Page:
For me, the really striking, inspiring thing about Dostoevsky isn’t just that he was a genius; he was also brave. He never stopped worrying about his literary reputation, but he also never stopped promulgating unfashionable stuff in which he believed. And he did this not by ignoring (now a.k.a. “transcending” or “subverting”) the unfriendly cultural circumstances in which he was writing, but by confronting them, engaging them, specifically and by name.
It’s actually not true that our literary culture is nihilistic, at least not in the radical sense of Turgenev’s Bazarov. For there are certain tendencies we believe are bad, certain qualities we hate and fear. Among these are sentimentality, naïveté, archaism, fanaticism. It would probably be better to call our own art’s culture now one of congenital skepticism. Our intelligentsia distrust strong belief, open conviction. Material passion is one thing, but ideological passion disgusts us on some deep level. We believe that ideology is now the province of the rival SIGs and PACs all trying to get their slice of the big green pie… and, looking around us, we see that indeed it is so. But Frank’s Dostoevsky would point out (or more like hop up and down and shake his fist and fly at us and shout) that if this is so, it’s at least partly because we have abandoned the field.
At its best, literature is pure encounter: it resists consumption because it cannot be used up and it cannot expire. The bonds that are formed between readers and writers, between readers and characters, and between readers and ideas, are meaningful in a way that the bonds formed between consumers and products can never be. Literature demands curiosity, empathy, wonder, imagination, trust, the suspension of cynicism, and the eradication of prejudice; in return, it affords the reader curiosity, empathy, wonder, imagination, trust, the suspension of cynicism, and the eradication of prejudice.
(Thanks to yago for the tipoff)
In an analogous fashion, language also holds man in its ban insofar as man, as a speaking being, has always already entered into language without noticing it. Everything that is presupposed for there to be language (in the forms of something nonlinguistic, something ineffable, etc.) is nothing other than a presupposition of language that is maintained as such in relation to language precisely insofar as it is excluded from language. Stéphane Mallarmé expressed this self-presuppositional nature of language when he wrote, with a Hegelian formula, “The logos is a principle that operates through the negation of every principle.” As the pure form of relation, language (like the sovereign ban) always already presupposes itself in the figure of something nonrelational, and it is not possible either to enter into relation or to move out of relation with what belongs to the form of relation itself. This means not that the nonlinguistic is inaccessible to man but simply that man can never reach it in the form of a nonrelational and ineffable presupposition, since the nonlinguistic is only ever to be found in language itself. (In the words of Benjamin, only the “crystal-pure elimination of the unsayable in language” can lead to “what withholds itself from speech” [Briefe, p. 127].)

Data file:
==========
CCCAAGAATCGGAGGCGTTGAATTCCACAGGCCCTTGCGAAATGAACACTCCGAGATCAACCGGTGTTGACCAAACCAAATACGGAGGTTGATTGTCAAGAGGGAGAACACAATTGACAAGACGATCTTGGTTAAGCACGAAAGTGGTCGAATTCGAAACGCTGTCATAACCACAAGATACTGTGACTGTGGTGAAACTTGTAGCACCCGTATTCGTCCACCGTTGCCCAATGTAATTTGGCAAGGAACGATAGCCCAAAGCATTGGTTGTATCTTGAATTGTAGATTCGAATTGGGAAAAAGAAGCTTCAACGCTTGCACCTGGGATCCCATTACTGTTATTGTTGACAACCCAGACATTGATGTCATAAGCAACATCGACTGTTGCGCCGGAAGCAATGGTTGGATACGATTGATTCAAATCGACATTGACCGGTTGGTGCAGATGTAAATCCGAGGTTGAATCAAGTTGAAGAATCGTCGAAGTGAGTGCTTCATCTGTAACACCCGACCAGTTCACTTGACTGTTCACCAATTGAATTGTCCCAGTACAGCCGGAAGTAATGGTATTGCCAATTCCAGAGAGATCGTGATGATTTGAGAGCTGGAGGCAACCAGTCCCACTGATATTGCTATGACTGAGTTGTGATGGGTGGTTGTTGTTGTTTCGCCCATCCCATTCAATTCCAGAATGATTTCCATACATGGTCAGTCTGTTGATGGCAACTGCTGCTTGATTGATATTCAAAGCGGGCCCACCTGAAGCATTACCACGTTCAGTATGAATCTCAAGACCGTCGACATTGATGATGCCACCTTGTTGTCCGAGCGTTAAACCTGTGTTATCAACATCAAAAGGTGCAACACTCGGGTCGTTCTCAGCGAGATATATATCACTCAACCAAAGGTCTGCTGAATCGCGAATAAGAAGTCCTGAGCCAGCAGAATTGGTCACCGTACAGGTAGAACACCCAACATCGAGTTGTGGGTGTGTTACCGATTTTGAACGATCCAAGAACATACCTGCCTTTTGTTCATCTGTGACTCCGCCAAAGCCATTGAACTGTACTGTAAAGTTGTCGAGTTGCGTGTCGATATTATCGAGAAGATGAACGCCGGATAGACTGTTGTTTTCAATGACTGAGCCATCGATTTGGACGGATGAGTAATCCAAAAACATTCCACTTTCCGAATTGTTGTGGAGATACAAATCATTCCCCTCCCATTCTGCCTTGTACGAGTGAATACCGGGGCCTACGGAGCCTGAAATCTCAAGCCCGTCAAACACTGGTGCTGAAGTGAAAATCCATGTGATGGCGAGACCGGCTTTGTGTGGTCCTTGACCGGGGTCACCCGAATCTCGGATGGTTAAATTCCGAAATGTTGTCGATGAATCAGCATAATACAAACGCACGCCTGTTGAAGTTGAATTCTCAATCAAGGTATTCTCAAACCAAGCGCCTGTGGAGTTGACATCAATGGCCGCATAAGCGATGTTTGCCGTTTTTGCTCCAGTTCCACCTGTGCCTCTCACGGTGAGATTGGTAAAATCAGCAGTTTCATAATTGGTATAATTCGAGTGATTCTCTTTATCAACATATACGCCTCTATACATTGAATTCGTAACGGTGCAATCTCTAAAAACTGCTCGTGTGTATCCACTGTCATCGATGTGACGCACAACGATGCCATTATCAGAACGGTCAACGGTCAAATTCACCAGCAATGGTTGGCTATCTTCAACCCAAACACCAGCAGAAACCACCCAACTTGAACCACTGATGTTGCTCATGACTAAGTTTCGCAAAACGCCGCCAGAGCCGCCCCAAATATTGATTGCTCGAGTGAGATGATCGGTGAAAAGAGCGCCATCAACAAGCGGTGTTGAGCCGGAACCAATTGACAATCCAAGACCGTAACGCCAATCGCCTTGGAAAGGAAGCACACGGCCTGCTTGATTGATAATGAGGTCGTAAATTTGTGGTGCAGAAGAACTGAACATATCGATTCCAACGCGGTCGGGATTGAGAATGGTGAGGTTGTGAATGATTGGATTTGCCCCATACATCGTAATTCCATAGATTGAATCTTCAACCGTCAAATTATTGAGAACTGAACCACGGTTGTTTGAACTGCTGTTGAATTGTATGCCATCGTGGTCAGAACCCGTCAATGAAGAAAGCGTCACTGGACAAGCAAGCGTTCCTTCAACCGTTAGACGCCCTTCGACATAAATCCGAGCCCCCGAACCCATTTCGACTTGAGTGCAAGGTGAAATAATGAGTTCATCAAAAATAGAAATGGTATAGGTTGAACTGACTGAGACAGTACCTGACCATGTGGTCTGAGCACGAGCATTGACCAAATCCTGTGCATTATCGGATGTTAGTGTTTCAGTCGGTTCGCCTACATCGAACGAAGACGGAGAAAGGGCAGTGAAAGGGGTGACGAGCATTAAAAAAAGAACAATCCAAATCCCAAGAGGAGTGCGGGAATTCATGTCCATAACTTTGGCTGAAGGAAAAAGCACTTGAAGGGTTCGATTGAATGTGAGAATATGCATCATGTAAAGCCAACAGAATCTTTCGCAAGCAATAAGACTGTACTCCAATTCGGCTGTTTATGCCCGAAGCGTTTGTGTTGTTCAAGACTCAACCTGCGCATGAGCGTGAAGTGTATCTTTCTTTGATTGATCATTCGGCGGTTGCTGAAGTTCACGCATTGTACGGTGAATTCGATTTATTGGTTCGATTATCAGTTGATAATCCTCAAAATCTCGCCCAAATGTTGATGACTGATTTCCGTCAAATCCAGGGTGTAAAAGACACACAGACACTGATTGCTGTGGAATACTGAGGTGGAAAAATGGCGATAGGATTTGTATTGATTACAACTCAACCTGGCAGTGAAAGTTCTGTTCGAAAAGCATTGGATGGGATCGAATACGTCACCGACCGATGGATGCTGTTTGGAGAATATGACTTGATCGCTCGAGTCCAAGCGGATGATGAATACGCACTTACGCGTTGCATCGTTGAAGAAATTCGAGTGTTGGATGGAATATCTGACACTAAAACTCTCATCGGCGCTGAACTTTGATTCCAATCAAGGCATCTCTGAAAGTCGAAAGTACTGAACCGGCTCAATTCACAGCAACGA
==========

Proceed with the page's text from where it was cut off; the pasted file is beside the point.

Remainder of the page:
Robert Creeley, from For Love
In poetry, the number of beginnings so far exceeds the number of endings that we cannot even conceive it. Not every poem is finished — one poem is abandoned, another catches fire and is carried away by the wind, which may be an ending, but it is the ending of a poem without an end.
Paul Valéry, the French poet and thinker, once said that no poem is ever ended, that every poem is merely abandoned. This saying is also attributed to Stéphane Mallarmé, for where quotations begin is in a cloud.
Paul Valéry also described his perception of first lines so vividly, and to my mind so accurately, that I have never forgotten it: the opening line of a poem, he said, is like finding a fruit on the ground, a piece of fallen fruit you have never seen before, and the poet’s task is to create the tree from which such a fruit would fall.
—Mary Ruefle, Madness, Rack, and Honey (via commovente)
For it would seem—her case proved it—that we write, not with the fingers, but with the whole person. The nerve which controls the pen winds itself about every fibre of our being, threads the heart, pierces the liver.
—Virginia Woolf, Orlando (via mttbll)
That isn’t an empty blank where I began…
—Emily Dickinson, from a letter to Emily Fowler, early 1850 (via proustitute)